Priest starts independent Catholic church

Published 8:48 am Friday, July 31, 2015

Father Michael Dakotah

Father Michael Dakotah

With the hope of serving disenfranchised people in the community, along with others who embrace the Catholic Apostolic Church in North America, Father Michael Dakotah is seeking to establish a new congregation in Elizabethton.
Dakotah, who recently moved to the Butler community from Minnesota, will celebrate mass at 1 p.m. the first and third Sundays each month at First Presbyterian Church of Elizabethton, 119 W. F St.
The new congregation will be known as St. Timothy.
The church, commonly referred to as CACINA, is part of the family of independent Catholic churches that worship in the Catholic tradition but are independent and not in communion with the Vatican. It was founded in Brazil in 1945 and came to the United States in 1949.
“We intend to worship and reach out to people who often feel displaced in the community, especially in the traditional Catholic church,” Dakotah said. “Divorced people will be able to receive communion at St. Timothy. Birth control is OK with us. People of different sexual orientation are welcome, and CACINA does have women priests.”
Dakotah chose the name for the new congregation.
“One of the goals of CACINA and St. Timothy is to grow and include people who wish to worship in the Catholic tradition, but not in the Roman Catholic Church,” he said.
Of special importance to the church is letting people know everyone is welcome, regardless of race, national origin, sexual orientation, political beliefs or economic status.
CACINA churches celebrate the seven sacraments: baptism, the Eucharist, reconciliation, confirmation, matrimony, holy orders and anointing the sick.
Dakotah noted that in CACINA churches, clergy may marry and are ordained without regard to gender or sexual orientation.
An ordained member of CACINA, Dakotah originally studied to be a Roman Catholic priest, but when he went to the Vatican in Rome to study, he decided to go into teaching rather than the priesthood.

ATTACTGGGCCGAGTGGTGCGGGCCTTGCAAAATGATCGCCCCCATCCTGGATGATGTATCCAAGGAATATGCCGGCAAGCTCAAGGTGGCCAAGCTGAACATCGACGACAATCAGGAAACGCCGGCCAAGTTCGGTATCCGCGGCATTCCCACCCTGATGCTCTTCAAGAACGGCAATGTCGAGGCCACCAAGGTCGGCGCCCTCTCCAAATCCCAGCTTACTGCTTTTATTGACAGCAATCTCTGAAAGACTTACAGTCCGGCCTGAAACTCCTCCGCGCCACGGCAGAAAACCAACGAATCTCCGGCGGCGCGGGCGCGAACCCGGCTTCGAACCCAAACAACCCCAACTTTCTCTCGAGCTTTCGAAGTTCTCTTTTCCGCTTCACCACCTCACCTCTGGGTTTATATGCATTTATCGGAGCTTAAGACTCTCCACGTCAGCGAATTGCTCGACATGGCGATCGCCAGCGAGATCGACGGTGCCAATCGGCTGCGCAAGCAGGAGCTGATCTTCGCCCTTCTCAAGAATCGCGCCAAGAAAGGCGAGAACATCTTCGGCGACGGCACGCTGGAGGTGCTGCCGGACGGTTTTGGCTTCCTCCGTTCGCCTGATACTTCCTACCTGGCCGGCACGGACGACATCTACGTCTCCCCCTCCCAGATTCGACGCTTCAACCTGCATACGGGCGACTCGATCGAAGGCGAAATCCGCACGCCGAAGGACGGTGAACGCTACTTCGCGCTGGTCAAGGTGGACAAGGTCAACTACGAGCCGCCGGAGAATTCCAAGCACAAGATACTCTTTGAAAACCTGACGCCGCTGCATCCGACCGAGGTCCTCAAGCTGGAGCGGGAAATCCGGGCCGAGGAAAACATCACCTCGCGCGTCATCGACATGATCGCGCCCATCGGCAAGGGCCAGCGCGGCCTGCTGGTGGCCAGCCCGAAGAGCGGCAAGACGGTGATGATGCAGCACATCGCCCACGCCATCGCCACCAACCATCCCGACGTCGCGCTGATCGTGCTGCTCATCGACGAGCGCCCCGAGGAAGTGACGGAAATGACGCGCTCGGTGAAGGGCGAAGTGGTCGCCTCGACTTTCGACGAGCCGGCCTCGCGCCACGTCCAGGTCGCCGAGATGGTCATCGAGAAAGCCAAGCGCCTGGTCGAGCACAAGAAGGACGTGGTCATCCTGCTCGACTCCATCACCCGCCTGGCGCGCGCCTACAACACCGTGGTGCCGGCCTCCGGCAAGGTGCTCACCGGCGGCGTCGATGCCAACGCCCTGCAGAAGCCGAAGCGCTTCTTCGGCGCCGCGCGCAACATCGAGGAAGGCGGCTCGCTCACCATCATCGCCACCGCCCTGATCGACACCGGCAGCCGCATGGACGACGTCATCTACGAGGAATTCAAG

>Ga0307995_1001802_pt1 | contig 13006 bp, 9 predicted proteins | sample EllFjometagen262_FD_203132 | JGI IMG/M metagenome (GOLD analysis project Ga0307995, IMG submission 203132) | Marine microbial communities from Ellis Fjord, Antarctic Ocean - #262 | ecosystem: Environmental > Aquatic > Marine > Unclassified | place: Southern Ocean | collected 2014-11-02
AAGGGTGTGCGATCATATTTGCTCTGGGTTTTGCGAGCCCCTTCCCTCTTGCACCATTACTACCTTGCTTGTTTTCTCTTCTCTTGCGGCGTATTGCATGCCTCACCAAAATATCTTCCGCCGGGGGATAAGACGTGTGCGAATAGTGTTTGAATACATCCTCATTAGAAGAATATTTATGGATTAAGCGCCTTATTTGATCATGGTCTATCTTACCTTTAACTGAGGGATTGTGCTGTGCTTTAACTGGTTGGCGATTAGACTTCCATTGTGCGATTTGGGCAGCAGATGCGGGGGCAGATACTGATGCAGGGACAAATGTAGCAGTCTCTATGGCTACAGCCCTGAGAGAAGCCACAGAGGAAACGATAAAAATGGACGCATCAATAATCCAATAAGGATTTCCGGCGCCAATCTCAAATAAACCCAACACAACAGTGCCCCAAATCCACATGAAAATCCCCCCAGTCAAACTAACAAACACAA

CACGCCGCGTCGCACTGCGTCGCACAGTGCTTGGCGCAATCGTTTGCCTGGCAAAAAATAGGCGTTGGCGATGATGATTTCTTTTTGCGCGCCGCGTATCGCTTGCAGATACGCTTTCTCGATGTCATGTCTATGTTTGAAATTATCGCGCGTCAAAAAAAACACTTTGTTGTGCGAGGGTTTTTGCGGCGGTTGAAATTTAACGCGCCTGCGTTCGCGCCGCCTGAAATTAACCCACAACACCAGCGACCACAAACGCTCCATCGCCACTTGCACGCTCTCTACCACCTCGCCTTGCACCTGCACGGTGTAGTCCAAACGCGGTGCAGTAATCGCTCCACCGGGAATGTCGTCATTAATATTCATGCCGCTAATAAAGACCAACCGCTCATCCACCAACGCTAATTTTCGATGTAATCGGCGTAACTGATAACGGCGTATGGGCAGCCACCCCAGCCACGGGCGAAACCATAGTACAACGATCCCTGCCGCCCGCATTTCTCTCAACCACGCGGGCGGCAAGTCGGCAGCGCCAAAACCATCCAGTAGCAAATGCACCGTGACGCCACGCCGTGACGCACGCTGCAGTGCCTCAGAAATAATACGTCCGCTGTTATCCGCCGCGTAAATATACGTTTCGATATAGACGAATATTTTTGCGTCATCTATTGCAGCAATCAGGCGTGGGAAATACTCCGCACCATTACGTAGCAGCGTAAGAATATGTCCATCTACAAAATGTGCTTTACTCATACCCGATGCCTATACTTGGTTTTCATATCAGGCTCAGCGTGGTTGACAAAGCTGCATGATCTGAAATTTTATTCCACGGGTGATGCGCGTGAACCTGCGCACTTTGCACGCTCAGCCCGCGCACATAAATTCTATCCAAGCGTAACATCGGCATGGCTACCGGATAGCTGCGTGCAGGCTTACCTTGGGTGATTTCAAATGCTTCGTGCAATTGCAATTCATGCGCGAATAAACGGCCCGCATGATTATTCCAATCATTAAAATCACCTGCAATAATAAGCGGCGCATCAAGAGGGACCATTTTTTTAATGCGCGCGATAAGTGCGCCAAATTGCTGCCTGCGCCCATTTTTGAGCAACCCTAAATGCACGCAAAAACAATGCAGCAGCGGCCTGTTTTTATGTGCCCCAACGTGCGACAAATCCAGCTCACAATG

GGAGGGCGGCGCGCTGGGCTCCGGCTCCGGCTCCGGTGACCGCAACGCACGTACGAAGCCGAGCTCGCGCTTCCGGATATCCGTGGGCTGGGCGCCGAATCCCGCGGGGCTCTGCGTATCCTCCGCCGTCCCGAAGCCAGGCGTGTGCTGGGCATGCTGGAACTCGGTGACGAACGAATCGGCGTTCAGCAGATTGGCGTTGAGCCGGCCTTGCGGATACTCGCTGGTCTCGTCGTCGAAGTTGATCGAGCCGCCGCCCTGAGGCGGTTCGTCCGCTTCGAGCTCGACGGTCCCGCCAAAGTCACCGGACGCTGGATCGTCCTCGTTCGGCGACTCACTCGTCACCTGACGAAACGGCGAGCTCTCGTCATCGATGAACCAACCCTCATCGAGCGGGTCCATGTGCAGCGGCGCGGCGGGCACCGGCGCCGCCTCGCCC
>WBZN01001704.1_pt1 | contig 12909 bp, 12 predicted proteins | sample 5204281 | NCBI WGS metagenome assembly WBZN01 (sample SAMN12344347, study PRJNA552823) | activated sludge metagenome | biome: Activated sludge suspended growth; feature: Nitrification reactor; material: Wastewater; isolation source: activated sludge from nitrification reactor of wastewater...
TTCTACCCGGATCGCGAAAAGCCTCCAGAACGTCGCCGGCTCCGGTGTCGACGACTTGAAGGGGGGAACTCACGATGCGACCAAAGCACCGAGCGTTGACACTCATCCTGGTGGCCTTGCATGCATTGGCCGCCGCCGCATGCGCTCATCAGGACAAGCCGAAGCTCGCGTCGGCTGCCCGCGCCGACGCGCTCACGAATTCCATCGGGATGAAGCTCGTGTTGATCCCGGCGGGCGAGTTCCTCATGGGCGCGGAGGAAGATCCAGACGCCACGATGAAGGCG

“I was a little overwhelmed, and felt teaching was better suited for me,” he said. “For several years, I taught at a Roman Catholic high school in Missouri and later was a college professor in Minnesota.”
“I felt a little disenfranchised,” Dakotah said, referring to his membership in Alcoholics Anonymous. “I have been clean for 33 years, but through my association with AA, I came to learn there is a big difference between spirituality and religion. For me, being a Roman Catholic was being religious, but I desired much more. I joined CACINA, first serving as a deacon, and after six years became a priest.”
“There will always be a part of me that is Roman Catholic. I am thankful to be a CACINA priest,” he said.
Dakotah knows that building his congregation will take time, and he expects it to be small at the beginning. “I know that faith moves mountains, but I also know you must bring a shovel. Hope is my shovel,” he said.
“We are spreading the word that St. Timothy is forming and that for the time being we will be having mass at the First Presbyterian Church. So, we start with nothing but faith,” he said.
In addition to his priestly duties at St. Timothy, FDakotah will work with High Country Ministers, a group of nondenominational, interfaith, ordained ministers who perform weddings, baptisms, christenings and memorial services.

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